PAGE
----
An investigation into the abuse and exploitation of aboriginal women in Canada and the authorities’ failure to stop it.
Canada’s aboriginal women make up a small fraction of its population, yet for decades they have suffered disproportionally from abuse, exploitation and murder.
Since the 1980s, over 1,000 indigenous women have been murdered in this developed North American nation, yet, according to campaigners and human rights groups, too few of these cases have resulted in arrests or prosecution.
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Amid mounting claims of official indifference to the problem that some say has its roots in racism and the country’s colonial past, People & Power asks why police and the government are not doing more to tackle crimes against Canada’s first nation females.
By Sarah Spiller
Sharon Johnson has made the same walk for the past seven years. On Valentine’s Day, in the teeth of an Ontario winter, she marches to commemorate her sister Sandra, murdered in 1992.
Woven into this and so very many stories of loss is the question, why have so many of Canada’s aboriginal women gone missing or been murdered?
Aboriginal women make up little over four percent of the country’s female population, yet account for around 16 percent of female homicides. Nearly 1,200 aboriginal women have disappeared or met violent deaths in the country over the past three decades.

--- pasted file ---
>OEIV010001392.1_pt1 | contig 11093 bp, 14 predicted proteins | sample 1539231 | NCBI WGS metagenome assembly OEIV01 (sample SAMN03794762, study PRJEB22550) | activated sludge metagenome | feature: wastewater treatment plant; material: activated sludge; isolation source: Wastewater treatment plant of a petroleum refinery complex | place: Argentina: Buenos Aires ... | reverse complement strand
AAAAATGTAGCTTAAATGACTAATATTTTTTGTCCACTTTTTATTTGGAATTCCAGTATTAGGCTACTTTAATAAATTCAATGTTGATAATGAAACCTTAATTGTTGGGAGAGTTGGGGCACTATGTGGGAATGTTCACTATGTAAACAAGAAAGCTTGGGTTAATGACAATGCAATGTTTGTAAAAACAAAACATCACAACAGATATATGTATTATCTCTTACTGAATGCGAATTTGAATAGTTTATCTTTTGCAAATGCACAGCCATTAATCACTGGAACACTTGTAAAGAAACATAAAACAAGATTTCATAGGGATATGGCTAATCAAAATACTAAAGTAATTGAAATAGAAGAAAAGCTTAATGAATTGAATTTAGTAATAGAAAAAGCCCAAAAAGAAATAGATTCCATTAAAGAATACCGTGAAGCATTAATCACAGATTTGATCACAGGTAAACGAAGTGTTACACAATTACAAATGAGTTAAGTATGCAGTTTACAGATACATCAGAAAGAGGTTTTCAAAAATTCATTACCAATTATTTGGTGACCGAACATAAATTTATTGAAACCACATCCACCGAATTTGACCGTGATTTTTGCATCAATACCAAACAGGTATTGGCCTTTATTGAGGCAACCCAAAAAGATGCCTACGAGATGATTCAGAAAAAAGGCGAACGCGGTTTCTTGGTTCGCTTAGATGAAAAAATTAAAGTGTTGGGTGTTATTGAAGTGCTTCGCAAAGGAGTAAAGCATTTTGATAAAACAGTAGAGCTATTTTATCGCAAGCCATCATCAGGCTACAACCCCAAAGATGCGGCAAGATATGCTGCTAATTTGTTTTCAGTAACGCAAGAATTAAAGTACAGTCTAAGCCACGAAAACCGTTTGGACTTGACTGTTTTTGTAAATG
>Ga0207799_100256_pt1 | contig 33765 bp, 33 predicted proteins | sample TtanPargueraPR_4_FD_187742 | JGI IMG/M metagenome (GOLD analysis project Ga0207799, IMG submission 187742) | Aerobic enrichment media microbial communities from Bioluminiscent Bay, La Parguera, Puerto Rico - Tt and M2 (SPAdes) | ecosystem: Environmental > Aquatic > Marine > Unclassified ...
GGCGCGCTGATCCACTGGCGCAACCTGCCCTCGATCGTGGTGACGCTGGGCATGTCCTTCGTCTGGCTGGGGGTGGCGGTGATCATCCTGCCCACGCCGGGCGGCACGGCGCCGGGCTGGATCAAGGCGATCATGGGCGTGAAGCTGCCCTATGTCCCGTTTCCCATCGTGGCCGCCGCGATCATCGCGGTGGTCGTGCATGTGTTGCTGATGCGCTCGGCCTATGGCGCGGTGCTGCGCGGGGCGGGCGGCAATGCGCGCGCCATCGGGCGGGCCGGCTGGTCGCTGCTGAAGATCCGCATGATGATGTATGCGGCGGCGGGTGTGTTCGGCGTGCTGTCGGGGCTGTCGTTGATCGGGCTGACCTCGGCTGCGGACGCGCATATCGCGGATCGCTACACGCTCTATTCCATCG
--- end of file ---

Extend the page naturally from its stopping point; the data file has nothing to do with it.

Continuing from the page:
Travelling across three provinces, People & Power heard allegations about the police here, and arguments that the roots of violence against aboriginal women can be traced back to a bitter colonial legacy.
This month Canada’s Truth and Reconciliation Commission reported on one of the darkest chapters in the country’s history. The removal of over 150,000 aboriginal children from their families to residential schools, places that became notorious for abuse.
On a drive through the Fort William First Nation Reserve outside the Ontario city of Thunder Bay, former Chief Georjann Morriseau described how this policy has impacted on generations, up until the present time.
“The residential schools were to take the Indian out of the child. When your children get taken away you kind of lose your sense of purpose,” she says.
Leaving indigenous reserves, more problems could lie ahead in Canada’s cities, she said. “Thunder Bay ain’t even that big. If you take somewhere like Toronto and Vancouver, you’re lost.”
In their home outside Toronto, John Fox shared pictures of his daughter Cheyenne. A teenager giggling as the family cleared snow away; a young mother cradling a newborn baby son.
John said Cheyenne had lots of friends at school in Thunder Bay, was bubbly and sociable. But when she moved to Toronto, her life was troubled. He says she was assaulted, became homeless, and got involved in sex work to survive.
Cheyenne’s body was found in a Toronto suburb in 2013. The 20-year-old had fallen from an apartment block. But for father and brother the police verdict, that Cheyenne committed suicide, just does not seem possible.
“I think they disregarded her because she wasn’t your average Canadian woman,” says her brother Jonathon. “The fact that she was aboriginal pretty much threw her out, like garbage in a dumpster.”